THE CENTENARY of the end of Ireland's War of Independence has been marked with a sombre ceremony in Dublin.
Taoiseach Micheál Martin, other top politicians and relatives of those who died in the 1916 Easter Rising were in attendance at Dublin's Collins Barracks this morning for the event.
Officially, the event-- the National Day of Commemoration-- is held to honour all Irish men and women who died in past wars or while on service with the United Nations or peacekeeping duties, including in both World Wars.
This year, the event fell on Sunday, 11 July 2021-- exactly 100 years since the 1921 truce which marked the end of the Irish War of Independence.
Taoiseach Micheál Martin took to social media where he shared images of the ceremony, along with a short statement which read:
"On this day we recall the Truce which came into effect 100 years ago.
"In particularly, we remember those who died in the War of Independence and subsequent conflict on this island."
On this day we recall the Truce which came into effect 100 years ago.
In particular, we remember those who died in the War of Independence and subsequent conflict on this island.#NationalDayOfCommemoration pic.twitter.com/TBxKkpoMOr
— Micheál Martin (@MichealMartinTD) July 11, 2021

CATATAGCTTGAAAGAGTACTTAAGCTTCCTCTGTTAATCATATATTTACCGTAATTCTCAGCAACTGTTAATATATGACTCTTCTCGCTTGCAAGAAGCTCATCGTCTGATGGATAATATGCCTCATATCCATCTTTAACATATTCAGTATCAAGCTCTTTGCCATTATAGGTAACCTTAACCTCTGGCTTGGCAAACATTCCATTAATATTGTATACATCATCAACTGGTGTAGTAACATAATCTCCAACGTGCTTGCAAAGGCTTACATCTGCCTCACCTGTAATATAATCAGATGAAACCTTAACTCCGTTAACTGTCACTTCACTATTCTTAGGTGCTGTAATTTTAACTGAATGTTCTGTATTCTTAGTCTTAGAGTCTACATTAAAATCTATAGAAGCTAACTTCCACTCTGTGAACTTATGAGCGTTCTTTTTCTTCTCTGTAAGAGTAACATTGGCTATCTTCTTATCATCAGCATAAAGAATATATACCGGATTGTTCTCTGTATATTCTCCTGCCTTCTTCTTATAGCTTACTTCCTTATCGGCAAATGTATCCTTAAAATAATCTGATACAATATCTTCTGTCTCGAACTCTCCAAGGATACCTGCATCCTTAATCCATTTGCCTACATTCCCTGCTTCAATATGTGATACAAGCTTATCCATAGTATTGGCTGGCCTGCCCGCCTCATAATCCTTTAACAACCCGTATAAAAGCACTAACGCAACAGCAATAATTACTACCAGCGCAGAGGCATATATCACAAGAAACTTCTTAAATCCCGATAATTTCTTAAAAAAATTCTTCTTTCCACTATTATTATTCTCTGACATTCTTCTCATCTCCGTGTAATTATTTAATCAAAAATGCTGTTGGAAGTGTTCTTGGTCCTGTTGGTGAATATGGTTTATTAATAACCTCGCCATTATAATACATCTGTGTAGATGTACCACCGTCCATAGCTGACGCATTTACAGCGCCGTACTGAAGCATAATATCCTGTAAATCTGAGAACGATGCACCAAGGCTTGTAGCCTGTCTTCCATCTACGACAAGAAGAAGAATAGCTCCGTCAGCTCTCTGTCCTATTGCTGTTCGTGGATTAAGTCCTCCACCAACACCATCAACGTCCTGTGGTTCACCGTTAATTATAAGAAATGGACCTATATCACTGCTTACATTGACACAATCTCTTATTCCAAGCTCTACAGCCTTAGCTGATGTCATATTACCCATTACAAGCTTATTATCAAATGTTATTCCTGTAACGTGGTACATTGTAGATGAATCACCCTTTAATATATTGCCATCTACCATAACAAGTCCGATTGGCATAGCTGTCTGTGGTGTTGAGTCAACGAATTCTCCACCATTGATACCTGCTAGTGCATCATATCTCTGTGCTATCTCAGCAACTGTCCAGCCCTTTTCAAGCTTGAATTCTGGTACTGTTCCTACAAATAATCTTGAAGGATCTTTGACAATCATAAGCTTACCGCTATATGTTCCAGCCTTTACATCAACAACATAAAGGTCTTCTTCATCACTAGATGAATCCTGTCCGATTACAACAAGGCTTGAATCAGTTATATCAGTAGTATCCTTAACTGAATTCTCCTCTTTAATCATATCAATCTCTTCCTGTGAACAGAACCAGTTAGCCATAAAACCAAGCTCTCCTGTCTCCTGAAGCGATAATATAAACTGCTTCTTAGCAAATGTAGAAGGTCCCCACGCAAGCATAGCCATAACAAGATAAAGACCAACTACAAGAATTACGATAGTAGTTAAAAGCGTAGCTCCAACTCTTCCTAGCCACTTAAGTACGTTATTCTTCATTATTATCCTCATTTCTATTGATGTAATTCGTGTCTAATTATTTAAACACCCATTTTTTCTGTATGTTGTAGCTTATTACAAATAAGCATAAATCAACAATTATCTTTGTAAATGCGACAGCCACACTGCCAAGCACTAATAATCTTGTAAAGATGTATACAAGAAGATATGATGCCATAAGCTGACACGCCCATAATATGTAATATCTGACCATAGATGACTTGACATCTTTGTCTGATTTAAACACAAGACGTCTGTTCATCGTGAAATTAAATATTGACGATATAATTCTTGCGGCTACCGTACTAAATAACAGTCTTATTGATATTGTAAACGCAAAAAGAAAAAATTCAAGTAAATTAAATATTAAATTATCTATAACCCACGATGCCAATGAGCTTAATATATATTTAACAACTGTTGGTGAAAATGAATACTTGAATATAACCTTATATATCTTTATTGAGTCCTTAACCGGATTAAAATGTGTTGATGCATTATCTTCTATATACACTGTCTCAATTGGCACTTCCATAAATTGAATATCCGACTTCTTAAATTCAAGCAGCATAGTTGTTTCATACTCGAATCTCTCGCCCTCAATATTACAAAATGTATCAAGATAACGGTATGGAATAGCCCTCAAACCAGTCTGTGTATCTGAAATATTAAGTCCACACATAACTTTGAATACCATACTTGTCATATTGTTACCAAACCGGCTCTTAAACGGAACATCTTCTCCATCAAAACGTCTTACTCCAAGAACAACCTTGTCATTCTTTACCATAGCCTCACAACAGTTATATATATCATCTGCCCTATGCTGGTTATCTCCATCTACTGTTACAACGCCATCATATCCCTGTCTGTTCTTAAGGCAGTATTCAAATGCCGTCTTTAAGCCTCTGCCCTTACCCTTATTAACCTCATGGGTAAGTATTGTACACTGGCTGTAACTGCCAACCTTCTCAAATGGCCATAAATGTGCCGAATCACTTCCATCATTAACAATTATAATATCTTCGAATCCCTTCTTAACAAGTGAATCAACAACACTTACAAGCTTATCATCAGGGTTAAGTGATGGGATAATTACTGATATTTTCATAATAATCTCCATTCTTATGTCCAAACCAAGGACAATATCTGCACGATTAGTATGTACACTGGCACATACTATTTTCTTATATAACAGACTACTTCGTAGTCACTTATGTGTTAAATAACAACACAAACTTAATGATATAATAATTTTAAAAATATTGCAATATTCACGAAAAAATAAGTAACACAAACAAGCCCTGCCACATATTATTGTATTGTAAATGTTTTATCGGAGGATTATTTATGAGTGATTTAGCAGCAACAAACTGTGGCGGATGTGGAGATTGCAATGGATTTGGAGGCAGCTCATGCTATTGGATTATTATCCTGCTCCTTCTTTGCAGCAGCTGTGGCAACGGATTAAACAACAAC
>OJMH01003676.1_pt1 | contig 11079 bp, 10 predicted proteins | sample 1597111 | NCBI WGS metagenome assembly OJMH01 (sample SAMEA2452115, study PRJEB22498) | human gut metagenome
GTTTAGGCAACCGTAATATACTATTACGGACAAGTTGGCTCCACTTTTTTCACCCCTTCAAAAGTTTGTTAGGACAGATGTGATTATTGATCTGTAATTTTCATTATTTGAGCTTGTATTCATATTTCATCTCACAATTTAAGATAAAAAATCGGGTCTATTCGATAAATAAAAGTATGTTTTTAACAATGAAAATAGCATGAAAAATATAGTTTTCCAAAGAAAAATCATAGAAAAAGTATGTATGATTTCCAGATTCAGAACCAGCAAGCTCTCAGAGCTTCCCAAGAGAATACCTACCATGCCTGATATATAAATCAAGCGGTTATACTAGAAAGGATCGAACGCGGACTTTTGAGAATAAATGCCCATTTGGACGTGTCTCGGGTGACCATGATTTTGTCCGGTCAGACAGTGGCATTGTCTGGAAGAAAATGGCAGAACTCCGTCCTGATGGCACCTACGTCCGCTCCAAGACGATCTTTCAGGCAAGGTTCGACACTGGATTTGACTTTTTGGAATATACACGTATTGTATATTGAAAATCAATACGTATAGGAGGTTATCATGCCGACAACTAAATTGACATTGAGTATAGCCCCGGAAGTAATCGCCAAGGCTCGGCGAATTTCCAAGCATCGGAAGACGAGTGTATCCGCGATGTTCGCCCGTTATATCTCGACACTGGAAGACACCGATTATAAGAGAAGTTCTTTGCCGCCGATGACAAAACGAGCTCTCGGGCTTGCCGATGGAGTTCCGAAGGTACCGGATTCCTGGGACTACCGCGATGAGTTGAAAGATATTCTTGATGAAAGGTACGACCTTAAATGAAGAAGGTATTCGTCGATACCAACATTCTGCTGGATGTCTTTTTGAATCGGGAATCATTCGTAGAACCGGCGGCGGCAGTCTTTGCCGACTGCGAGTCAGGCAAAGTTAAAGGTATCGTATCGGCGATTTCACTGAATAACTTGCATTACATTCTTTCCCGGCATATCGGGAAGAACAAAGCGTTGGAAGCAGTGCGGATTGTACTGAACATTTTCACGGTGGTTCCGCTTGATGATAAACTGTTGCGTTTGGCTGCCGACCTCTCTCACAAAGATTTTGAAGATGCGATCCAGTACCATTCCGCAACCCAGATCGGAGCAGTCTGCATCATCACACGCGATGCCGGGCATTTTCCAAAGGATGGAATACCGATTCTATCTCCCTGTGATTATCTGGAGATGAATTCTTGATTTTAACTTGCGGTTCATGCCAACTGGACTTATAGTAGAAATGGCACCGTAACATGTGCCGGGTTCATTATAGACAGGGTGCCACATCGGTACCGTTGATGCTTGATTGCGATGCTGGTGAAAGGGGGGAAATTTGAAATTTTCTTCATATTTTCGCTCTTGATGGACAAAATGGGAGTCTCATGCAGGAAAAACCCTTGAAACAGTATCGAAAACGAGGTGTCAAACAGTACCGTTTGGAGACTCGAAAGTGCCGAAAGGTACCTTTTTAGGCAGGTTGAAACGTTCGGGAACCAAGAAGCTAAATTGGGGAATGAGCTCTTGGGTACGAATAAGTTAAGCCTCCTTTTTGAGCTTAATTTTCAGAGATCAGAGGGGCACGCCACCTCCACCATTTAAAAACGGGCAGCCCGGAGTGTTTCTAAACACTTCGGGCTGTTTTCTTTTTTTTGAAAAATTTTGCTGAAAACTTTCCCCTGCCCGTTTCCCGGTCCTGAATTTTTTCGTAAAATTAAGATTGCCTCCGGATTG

As has been the norm over the past 16 months, the event adhered to social distancing measures and current restrictions to curb the spread of Covid-19.
In a speech, the President of Ireland paid tribute to all those who fought, died and were affected by the War of Independence and the subsequent Civil War, calling the Truce "a significant event in the Decade of Commemorations".
"Reflecting on the Truce, which was agreed 100 years ago, it is appropriate to recall how the people in the streets of villages, towns and cities hoped and prayed for peace," he said.
"As they gathered, anticipating, hoping for a truce that would lead to an enduring peace, they were carrying the grief of the 1918 flu epidemic; and ahead would be the tragic experience of the Civil War.
"The signing of a Truce between the combatants is an event that should be commemorated as a thirst for peace deferred. So many lives and so much suffering could have been spared had the democratic will as expressed by the people been respected," President Higgins said.
Supreme Commander of #óglaighnahéireann @PresidentIRL Michael D Higgins reviews the Guard of Honour from 27th Infantry Battalion @Aiken_Barracks at the National Day of Commemoration @NMIreland Collins Barracks, Dublin. #strengthenthenation pic.twitter.com/YdNVkxNISD
— Óglaigh na hÉireann (@defenceforces) July 11, 2021
Following the speech, President Michael D Higgins marked the occasion by laying a wreath in memory of all those who died, with a minute's silence then observed by all in attendance.
The centenary was also marked with an Air Corps flypast, RTÉ News reports.